Cianjur, Indonesia (AFP):
Survivors of an Indonesian earthquake that killed at least 271 people, many of them children, appealed for food and water Wednesday as heavy rain and aftershocks hampered rescue efforts among the rubble of devastated villages.
The calls for help came as authorities warned that debris from landslides caused by the strong quake near the town of Cianjur in West Java needed to be cleared as rains forecast for the coming weeks threatened a second disaster.
Two days after the quake flattened their homes, residents were still trying to retrieve priceless belongings including family photos, religious books and marriage certificates.
“Although some supplies have arrived, it is not enough. We got rice, instant noodles, mineral water but it’s not enough,” Mustafa, a 23-year-old resident of Gasol village, told AFP.
Mustafa had just dug through the rubble of an elderly neighbour’s house at her request, appearing from the destroyed facade carrying a pile of clothes before returning to collect rice, a gas stove, canisters and frying pans.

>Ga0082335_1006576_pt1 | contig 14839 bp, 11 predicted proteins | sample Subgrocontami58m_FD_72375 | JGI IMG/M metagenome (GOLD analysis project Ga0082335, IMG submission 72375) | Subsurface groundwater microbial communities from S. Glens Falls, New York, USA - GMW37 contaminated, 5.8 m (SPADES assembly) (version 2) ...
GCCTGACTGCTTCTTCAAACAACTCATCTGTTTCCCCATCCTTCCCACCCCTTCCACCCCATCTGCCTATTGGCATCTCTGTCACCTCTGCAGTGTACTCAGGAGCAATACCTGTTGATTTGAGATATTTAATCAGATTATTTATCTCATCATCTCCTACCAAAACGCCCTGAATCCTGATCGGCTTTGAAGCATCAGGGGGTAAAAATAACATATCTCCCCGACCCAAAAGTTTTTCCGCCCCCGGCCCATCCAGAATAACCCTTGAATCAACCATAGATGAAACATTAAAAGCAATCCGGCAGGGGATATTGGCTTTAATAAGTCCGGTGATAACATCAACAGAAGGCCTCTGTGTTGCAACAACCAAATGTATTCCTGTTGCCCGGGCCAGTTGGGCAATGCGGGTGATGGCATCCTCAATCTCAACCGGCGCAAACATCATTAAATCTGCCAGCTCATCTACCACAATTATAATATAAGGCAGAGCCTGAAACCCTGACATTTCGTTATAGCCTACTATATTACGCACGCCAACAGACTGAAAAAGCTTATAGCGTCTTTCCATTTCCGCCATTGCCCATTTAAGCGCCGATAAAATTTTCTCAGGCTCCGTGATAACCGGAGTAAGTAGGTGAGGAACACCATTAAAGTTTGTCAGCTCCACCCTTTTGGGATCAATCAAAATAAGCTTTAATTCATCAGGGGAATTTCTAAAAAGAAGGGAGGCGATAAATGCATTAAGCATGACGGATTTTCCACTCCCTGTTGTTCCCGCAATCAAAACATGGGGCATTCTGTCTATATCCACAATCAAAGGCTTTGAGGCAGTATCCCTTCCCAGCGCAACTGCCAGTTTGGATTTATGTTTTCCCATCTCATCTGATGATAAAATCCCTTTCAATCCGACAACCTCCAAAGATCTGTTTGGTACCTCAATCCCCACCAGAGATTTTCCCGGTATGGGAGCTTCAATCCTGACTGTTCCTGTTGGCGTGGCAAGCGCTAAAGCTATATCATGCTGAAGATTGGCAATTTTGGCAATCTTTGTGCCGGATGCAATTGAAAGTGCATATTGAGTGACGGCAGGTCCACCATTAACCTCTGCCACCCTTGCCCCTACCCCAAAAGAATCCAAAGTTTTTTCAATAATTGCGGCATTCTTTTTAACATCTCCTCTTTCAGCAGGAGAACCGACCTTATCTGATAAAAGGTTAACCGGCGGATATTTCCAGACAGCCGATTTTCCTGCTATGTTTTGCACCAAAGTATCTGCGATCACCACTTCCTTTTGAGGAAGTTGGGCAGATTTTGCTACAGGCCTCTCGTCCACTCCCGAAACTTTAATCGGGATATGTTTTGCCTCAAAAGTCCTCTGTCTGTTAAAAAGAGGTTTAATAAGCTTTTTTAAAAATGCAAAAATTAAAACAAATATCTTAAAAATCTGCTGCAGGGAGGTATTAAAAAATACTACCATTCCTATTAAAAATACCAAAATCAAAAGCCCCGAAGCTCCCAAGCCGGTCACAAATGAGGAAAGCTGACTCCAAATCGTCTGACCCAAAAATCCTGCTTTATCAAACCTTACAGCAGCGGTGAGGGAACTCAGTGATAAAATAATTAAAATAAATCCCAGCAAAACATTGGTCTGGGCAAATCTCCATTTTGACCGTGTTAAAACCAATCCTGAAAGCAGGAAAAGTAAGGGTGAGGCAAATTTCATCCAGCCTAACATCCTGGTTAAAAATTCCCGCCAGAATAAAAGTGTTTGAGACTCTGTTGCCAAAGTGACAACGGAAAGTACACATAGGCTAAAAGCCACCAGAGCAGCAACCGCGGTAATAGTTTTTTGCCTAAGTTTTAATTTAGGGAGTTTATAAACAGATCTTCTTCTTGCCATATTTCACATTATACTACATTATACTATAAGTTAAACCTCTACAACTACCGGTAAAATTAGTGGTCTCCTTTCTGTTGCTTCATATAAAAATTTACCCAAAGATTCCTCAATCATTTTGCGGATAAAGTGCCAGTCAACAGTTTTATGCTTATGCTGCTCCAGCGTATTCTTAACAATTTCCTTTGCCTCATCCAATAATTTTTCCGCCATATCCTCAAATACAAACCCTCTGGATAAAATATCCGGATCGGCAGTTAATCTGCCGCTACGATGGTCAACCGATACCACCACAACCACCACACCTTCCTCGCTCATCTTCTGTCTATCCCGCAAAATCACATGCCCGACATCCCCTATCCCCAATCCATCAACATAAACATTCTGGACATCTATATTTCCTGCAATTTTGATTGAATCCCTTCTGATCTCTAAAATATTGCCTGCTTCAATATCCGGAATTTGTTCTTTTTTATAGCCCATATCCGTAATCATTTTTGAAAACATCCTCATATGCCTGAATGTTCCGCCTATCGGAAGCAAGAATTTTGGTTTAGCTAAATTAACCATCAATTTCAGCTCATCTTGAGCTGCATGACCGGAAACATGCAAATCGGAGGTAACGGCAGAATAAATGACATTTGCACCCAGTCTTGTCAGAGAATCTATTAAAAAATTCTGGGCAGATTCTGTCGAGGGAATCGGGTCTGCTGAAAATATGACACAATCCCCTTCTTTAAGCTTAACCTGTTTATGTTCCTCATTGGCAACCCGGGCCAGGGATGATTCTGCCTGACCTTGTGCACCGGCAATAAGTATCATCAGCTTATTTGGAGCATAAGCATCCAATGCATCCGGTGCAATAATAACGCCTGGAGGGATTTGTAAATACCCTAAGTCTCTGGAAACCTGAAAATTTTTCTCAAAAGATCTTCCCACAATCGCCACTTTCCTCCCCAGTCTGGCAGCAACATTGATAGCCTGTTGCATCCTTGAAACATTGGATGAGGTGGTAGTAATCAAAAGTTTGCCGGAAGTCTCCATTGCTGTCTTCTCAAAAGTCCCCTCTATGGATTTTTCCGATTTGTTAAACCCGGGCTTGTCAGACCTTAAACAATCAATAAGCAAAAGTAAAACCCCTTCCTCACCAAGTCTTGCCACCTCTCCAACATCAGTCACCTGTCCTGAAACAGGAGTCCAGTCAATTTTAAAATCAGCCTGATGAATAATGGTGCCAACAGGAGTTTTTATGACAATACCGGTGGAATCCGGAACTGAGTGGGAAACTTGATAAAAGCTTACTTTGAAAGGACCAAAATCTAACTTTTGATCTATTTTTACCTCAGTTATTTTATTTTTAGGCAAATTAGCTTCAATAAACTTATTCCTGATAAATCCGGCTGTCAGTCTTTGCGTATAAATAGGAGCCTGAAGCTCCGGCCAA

In Talaga village, some residents put signs on the windows of damaged houses and the front of tents that read “We need help!”
In the streets, at least three people held up cardboard boxes, asking for donations. Evacuees crammed under flimsy tents, unable to move inside from the rain in case buildings collapse from an aftershock.
A shallow 3.9-magnitude aftershock sent panicked evacuees running from shelters on Wednesday, according to an AFP reporter at the scene. Authorities had recorded 171 aftershocks as of Wednesday evening.
More than 61,000 people have been displaced by the quake, around 2,000 are injured and 40 missing, the national disaster mitigation agency (BNPB) said Wednesday.
Around a third of those found dead so far are believed to be children, BNPB chief Suharyanto, who like many Indonesians goes by one name, told a press conference, without providing an exact figure.
The government has dispatched tents and other supplies to Cianjur for the displaced, and the military deployed 12,000 personnel on Wednesday, officials said.
Heavy rain was hampering those efforts in about a dozen villages where more than 22,000 houses had been destroyed.
“For the refugees… their basic life necessities must be guaranteed — water, food, that’s non-negotiable,” Suharyanto said.